Oh and PS - do not try to eat both congee and another meal, like I did above.  You will not be able to - the congee looks small but it is really filling.


I only found the Vietnamese version of the menu after I ordered when I realised I'd missed my new current obsession - banh trang.  They are translated on the English side as "rice paper rolls" which I can usually take or leave, but banh trang are skinnier versions with a curiously crunchy wrapper, and more intense fillings like beef jerky and green papaya.  (The above is my fave from Co Thu Quan in Little Saigon.)  Banh trang are definitely on the menu the next trip I take to HM Quan!


HM Quan is quite similar to Co Thu Quan (yet definitely different enough to not be a carbon copy).  When Kenny and I were at Co Thu Quan, we had a chat to David, the security manager at Little Saigon.  In his opinion, CTQ was appealing to a younger Vietnamese-Australian generation who didn't want to just hunch over soup, but wanted a more fun - yet still authentic - experience.  HM Quan to me continues in this vein.  If this is the evolution of Footscray - and not chain stores like Gloria Jean's or Macca's - BRING IT ON.

HM Quan (Facebook)
Shop 5, 68-82 Hopkins Street, Footscray
Phone: 0432 423 979

Monday, February 3, 2014

FFB independent tour #2 - Footscray Fresh Food Ramble


So...  My very first independent tour happened a couple of weeks ago and was a ripsnorter!  Here's what Brett and Jenny of West Footscray had to say:

The Footscray Streetwise snacks tour was great fun. We tried dishes from all over the globe; Somalia, Vietnam, Macedonia and Turkey!

The tour is such a great way to explore the many hidden treasures of Footscray. Lauren took us to all the best spots and gave us plenty of tips on what to keep an eye out for. She could even tell us the ingredients of each dish and explain how they were cooked.

A must for any worldly foodie (and those of us wannabes). You certainly won't be left hungry! So much food!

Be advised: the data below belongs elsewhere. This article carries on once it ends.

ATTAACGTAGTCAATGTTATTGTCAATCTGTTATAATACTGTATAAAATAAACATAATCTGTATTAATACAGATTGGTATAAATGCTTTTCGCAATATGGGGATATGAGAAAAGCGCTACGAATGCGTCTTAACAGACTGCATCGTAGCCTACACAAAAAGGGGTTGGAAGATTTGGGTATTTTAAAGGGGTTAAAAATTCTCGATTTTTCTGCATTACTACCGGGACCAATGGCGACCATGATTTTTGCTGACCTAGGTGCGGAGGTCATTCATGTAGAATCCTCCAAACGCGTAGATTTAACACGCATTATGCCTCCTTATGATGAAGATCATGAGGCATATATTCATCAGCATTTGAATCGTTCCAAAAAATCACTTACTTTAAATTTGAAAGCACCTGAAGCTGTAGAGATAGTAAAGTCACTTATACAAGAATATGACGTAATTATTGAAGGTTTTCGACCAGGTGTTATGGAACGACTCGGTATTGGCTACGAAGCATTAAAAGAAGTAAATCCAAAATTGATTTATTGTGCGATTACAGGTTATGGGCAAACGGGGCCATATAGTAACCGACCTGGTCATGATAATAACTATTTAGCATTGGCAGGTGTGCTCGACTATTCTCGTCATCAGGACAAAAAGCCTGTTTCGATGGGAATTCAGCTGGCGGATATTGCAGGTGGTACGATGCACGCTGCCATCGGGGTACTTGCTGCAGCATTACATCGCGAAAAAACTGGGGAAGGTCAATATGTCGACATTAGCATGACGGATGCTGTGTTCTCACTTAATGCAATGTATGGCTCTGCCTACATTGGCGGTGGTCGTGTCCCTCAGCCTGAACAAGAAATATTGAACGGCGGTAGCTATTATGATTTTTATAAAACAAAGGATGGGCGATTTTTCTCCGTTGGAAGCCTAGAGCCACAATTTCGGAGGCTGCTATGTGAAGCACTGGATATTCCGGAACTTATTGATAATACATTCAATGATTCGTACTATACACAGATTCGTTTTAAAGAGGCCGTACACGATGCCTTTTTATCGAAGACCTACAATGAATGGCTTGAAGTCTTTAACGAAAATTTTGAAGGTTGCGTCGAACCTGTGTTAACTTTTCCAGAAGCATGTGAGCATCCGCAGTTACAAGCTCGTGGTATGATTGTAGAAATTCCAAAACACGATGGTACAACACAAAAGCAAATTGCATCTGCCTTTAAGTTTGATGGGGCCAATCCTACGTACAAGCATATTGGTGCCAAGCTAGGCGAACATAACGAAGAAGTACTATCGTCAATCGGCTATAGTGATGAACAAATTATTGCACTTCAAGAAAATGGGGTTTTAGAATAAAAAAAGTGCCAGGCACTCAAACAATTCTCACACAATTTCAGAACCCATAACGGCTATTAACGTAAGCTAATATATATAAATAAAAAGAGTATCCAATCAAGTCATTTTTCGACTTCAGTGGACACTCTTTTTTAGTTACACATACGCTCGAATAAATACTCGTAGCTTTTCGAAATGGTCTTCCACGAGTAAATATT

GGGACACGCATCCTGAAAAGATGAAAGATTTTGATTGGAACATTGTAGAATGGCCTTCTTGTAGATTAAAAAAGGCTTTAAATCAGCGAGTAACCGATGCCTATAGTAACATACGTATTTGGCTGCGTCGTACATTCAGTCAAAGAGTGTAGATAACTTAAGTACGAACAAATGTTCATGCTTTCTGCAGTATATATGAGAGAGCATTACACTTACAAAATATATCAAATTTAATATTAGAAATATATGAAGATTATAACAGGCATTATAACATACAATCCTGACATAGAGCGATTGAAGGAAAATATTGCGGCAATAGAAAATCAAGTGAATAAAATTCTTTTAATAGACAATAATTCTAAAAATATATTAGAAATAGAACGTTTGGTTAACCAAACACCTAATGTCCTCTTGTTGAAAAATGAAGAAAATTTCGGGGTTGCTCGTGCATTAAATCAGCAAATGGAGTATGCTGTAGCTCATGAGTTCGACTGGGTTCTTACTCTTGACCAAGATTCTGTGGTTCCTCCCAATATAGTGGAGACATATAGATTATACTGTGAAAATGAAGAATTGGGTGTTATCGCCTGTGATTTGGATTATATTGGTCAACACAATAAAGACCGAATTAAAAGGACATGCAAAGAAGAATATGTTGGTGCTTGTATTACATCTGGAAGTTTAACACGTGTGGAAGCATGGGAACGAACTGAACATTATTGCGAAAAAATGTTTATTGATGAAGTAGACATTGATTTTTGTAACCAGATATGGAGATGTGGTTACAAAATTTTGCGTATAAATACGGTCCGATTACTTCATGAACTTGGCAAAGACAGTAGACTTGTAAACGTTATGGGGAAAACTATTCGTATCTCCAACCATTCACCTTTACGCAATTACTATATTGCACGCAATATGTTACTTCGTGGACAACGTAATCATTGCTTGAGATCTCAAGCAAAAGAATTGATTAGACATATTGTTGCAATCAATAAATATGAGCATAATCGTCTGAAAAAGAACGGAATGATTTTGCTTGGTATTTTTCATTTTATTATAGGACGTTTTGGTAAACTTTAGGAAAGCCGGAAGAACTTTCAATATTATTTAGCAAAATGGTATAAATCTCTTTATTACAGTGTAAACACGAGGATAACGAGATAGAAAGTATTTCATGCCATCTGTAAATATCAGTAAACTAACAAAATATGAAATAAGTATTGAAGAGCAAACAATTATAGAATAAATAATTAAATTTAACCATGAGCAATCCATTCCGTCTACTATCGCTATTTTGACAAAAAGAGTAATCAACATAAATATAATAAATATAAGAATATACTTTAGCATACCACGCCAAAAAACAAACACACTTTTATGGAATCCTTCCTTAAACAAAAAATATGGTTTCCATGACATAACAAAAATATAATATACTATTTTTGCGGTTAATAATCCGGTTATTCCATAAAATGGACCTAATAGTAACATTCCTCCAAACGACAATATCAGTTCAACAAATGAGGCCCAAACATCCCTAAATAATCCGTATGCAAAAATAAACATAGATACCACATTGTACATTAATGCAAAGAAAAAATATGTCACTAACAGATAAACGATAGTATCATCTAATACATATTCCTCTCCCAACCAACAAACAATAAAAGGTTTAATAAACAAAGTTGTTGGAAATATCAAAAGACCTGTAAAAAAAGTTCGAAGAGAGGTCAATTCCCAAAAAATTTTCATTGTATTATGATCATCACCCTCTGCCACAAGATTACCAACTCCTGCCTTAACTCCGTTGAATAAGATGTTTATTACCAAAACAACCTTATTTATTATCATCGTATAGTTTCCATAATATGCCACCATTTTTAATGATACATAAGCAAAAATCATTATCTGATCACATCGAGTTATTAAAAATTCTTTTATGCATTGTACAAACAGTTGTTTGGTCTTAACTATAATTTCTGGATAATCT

The next Streetwise Snacks tour will not happen until after the Food and Wine fest but I have one last tour happening before I go into total festival lockdown...


This Wednesday at 11am, come on a Fresh Food Ramble with me and discover the electric, eclectic tastes of multicultural Footscray through its two amazing fresh food markets and surrounds. Discover everything from "fish mint" to sugarcane juice to just-shucked oysters.


Do you find the markets a touch intimidating? Or do you want to know where the go-to spots are? Meet the traders and get my insider tips on where to shop and what to buy - like where to get this ridiculously fresh Aussie salmon, filleted to order, for $16 a kilo!


The Footscray Fresh Food Ramble was scheduled to coincide with Footscray Community Arts Centre's 'Spectres of Evaluation' conference, and after a period of being open only to conference attendees, is now being opened up for public bookings.


The tour goes for a minimum of one hour, includes drinks and generous samples, and costs $40 (plus 30-cent booking fee). It is limited to 10 people, making it a lovely smaller group, and includes drinks and generous samples. Babes in arms are welcome on this tour, the only restriction being they must be in a carrier (eg, Baby Bjorn or Ergo) versus a pram. Of course it's fine to have a pram in the market normally, but it's just a bit tricky if there's a flotilla of ten at once!


Browsing Prahran Market last week, I was struck by how good we've got it in the west - and the Sun chose to publish my tweet in this weekend's paper!  Our markets really are the heartbeat of the 'scray. Let me show you around - book right here!